*Spoiler Alert*

For those who grew up in the 90’s, Mid90s is Jonah Hill’s gift to you, tied tightly with a sepia bow of nostalgia. Cruising streets of Los Angeles, the film begs you to fall among a brotherhood of young skateboarders, living with four wheels under their feet and not a care in the world.

In the film, Stevie (Sunny Suljic) seeks to escape his home life, troubled by abusive older brother, Ian (Lucas Hedges) and their single mother Dabney (Katherine Waterston). Setting out on his bike, he rides without a destination, when he discovers a group of skaters hanging around outside a skate shop. Stevie admires their lifestyle, and after trading video games to his brother for an old skateboard, he’s ready to befriend Ruben (Gio Galicia), a member of the group. Nicknamed ‘Sunburn’ by his new peers, Stevie joins the rag-tag team.

From the beginning, it’s apparent that Stevie’s father is not a part of his or his brother’s life. This absence stitches itself into the film from the moment Stevie meets his new friends and weaves in and out until the ending scene. With no father and a neglectful, abusive older brother, Stevie turns to the skaters to learn his masculine qualities. Jonah Hill keeps this influence well-balanced, as it in turn works for and against the young protagonist. Fuckshit (Olan Prenatt) a partying, semi-good skater introduces Stevie to drugs and alcohol while Ray (Na-kel Smith), the leader and most highly-skilled skater of the group, teaches Stevie that simple things like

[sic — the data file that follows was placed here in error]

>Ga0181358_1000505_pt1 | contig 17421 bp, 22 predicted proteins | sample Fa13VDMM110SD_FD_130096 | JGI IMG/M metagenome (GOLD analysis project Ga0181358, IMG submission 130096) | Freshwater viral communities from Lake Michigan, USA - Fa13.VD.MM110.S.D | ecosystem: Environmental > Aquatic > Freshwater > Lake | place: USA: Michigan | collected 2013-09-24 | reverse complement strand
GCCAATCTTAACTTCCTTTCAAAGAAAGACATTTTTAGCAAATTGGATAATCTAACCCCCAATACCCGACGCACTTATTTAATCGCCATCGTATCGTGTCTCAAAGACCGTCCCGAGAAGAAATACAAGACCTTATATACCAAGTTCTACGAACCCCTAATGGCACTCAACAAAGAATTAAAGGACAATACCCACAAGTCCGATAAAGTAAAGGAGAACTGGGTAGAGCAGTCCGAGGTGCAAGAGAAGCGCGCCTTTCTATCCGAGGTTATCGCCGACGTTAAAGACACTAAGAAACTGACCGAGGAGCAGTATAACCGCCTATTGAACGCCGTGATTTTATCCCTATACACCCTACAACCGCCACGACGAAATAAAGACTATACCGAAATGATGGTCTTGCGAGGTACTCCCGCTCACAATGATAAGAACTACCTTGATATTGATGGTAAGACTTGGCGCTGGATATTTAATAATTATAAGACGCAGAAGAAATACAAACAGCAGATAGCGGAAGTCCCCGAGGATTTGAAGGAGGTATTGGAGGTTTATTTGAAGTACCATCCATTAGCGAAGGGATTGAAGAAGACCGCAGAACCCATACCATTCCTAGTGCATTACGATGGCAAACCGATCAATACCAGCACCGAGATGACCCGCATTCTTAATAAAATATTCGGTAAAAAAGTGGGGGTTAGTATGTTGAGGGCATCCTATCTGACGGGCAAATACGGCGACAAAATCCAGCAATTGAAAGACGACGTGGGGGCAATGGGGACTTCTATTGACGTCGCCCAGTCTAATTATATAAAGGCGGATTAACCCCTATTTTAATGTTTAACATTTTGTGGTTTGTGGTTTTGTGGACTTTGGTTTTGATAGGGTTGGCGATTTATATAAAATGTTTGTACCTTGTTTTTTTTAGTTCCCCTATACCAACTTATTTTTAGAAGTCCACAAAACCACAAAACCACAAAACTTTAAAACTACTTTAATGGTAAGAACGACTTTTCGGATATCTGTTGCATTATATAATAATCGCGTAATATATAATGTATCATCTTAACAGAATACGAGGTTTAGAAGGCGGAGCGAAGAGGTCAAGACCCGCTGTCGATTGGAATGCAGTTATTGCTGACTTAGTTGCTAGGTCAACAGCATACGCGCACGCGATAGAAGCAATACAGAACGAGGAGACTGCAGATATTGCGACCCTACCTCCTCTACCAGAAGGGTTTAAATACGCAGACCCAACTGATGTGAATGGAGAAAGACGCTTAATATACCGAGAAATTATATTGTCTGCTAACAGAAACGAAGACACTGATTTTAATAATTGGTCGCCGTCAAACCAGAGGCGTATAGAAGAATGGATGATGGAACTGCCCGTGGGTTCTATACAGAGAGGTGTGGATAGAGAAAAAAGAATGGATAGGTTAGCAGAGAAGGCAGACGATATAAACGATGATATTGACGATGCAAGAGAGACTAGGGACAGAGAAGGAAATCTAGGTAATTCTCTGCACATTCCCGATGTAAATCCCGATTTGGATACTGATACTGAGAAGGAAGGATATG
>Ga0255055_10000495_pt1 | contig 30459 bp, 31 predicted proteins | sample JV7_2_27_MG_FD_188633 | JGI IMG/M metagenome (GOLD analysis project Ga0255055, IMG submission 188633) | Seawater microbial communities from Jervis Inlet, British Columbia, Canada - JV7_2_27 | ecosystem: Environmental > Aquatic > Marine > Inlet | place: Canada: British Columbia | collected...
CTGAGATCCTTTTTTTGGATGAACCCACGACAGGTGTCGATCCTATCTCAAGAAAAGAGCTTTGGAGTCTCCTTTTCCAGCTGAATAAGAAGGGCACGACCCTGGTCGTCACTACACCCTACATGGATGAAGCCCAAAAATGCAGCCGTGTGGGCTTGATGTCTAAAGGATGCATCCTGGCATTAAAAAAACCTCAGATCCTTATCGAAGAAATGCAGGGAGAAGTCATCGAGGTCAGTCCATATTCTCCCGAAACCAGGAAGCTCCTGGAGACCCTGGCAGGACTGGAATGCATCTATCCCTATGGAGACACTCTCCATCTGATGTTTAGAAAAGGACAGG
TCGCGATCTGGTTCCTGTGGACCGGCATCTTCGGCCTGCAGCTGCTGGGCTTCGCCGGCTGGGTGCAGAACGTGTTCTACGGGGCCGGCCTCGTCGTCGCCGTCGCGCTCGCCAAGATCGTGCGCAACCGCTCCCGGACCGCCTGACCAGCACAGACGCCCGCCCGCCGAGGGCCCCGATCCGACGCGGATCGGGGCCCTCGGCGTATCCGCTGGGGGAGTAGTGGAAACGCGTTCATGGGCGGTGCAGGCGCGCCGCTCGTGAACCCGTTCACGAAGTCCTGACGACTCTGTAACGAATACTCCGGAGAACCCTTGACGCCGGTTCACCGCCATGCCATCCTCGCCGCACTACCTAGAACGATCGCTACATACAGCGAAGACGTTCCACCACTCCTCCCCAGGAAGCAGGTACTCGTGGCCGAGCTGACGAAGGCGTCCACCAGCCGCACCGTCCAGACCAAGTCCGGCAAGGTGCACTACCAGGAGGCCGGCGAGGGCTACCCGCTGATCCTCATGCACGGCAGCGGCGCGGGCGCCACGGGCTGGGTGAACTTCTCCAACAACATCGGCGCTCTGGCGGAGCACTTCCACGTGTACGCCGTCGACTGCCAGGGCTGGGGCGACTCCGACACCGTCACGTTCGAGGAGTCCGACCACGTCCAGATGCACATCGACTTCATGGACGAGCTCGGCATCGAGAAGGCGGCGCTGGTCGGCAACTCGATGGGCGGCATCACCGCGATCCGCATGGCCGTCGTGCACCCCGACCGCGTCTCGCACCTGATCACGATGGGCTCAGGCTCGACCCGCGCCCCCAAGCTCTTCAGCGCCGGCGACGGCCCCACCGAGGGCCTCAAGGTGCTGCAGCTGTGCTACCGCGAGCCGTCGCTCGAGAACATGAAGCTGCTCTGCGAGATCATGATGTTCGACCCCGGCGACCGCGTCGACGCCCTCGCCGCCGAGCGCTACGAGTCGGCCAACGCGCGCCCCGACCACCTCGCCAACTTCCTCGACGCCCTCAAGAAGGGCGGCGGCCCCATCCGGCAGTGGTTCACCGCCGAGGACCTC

manners are cool. With skateboarding a mechanism of connection in this story, the movie spotlights more the relationships between characters rather than skating.

Trent Reznor and Atticus Ross, music producers for the film, immerse the audience in the previous century using authentic mid-90s hip-hop and alternative rock. Language also plays a key role in snapping the viewer back in time. While there’s an unfortunate use of obscene homophobic slurs like “faggot” and other derogatory terms, sadly, that was the ’90s. According to an interview in Slate, Hill says that it felt more important to tell the truth than go back and change history.

“I think people who grew up in that time period are having to unlearn a lot of messed up lessons that were learned back then. We’re talking about language that is ugly, behavior that is ugly.”

Mid90s is filmed using a camera filter that gives the movie a gritty, grainy aesthetic, and off the coattails of the music and language in the film, it genuinely feels like a by-product of the 90s’. For a film that has considerably low box office numbers (roughly four million as of October 31), Jonah Hill has created an endearing coming-of-age indie film that captures the mood of many of our childhoods.